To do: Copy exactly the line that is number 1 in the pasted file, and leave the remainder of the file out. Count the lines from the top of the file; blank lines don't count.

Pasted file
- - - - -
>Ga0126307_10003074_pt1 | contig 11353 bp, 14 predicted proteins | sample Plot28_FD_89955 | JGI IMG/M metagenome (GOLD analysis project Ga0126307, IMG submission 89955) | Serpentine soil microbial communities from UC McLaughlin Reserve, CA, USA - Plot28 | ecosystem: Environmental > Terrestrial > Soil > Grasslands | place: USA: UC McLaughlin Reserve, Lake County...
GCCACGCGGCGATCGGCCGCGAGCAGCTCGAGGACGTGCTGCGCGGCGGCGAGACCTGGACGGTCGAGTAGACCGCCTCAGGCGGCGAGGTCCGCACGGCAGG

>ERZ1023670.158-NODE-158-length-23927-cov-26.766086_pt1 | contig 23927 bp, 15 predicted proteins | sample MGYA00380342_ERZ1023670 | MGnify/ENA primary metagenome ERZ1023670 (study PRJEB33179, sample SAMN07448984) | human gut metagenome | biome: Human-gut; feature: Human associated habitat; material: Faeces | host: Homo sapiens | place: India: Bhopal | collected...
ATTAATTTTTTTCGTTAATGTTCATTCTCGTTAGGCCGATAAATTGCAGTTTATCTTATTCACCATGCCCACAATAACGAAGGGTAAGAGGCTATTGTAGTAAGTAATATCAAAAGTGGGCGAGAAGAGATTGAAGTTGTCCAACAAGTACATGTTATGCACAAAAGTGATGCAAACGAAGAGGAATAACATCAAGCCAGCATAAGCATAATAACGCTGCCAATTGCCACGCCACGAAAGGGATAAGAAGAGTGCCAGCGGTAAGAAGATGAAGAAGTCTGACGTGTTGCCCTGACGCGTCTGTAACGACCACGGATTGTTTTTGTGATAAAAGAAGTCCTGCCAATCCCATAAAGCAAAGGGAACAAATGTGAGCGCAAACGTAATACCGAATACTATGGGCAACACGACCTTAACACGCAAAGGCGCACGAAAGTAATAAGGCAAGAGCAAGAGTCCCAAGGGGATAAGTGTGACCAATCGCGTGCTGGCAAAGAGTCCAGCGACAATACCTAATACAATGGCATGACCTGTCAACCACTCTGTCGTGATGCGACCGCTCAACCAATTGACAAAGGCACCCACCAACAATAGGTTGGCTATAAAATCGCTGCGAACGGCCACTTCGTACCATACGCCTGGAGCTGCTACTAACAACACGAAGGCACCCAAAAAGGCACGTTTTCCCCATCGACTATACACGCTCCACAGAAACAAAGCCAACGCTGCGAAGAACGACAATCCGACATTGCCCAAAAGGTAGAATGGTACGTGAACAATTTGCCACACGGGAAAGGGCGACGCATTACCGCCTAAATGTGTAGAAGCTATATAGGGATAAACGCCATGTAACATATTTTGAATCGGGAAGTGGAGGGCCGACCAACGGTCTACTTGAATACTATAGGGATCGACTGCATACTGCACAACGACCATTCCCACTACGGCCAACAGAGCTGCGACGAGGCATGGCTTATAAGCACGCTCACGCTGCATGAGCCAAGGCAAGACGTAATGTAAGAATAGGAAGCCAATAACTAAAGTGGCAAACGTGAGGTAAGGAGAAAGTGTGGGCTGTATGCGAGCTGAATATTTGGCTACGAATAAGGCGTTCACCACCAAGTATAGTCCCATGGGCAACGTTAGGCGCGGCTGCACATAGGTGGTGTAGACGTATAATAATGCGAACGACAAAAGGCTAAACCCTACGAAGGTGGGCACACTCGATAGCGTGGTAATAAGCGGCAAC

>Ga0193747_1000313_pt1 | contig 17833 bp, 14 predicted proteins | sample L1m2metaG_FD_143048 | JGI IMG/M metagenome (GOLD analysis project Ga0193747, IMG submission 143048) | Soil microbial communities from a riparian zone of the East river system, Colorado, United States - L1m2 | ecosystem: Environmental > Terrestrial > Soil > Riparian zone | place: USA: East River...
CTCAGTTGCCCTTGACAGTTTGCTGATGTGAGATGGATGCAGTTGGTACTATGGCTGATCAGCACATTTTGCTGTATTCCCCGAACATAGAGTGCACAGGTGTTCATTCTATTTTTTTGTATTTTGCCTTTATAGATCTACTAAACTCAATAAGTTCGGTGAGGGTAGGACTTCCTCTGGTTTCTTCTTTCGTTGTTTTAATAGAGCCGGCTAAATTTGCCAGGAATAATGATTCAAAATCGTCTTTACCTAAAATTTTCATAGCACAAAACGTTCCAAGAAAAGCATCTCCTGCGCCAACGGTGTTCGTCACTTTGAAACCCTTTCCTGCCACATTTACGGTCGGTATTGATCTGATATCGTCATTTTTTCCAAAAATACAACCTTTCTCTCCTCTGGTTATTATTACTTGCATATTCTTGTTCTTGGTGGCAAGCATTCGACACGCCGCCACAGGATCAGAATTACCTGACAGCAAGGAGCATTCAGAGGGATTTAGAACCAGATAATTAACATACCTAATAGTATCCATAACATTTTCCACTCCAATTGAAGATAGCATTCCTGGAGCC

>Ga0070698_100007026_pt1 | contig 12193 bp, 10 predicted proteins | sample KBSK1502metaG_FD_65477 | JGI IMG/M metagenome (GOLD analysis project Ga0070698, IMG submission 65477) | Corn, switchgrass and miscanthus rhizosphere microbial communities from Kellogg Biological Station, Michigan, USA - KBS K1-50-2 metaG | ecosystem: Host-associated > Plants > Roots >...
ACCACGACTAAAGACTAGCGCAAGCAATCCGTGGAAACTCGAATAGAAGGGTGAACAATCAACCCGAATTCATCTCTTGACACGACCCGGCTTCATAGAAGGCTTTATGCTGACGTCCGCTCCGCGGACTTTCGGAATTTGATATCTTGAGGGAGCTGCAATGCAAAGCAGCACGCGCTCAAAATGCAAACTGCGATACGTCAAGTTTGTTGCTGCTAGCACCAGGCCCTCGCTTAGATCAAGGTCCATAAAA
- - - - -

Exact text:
>Ga0126307_10003074_pt1 | contig 11353 bp, 14 predicted proteins | sample Plot28_FD_89955 | JGI IMG/M metagenome (GOLD analysis project Ga0126307, IMG submission 89955) | Serpentine soil microbial communities from UC McLaughlin Reserve, CA, USA - Plot28 | ecosystem: Environmental > Terrestrial > Soil > Grasslands | place: USA: UC McLaughlin Reserve, Lake County...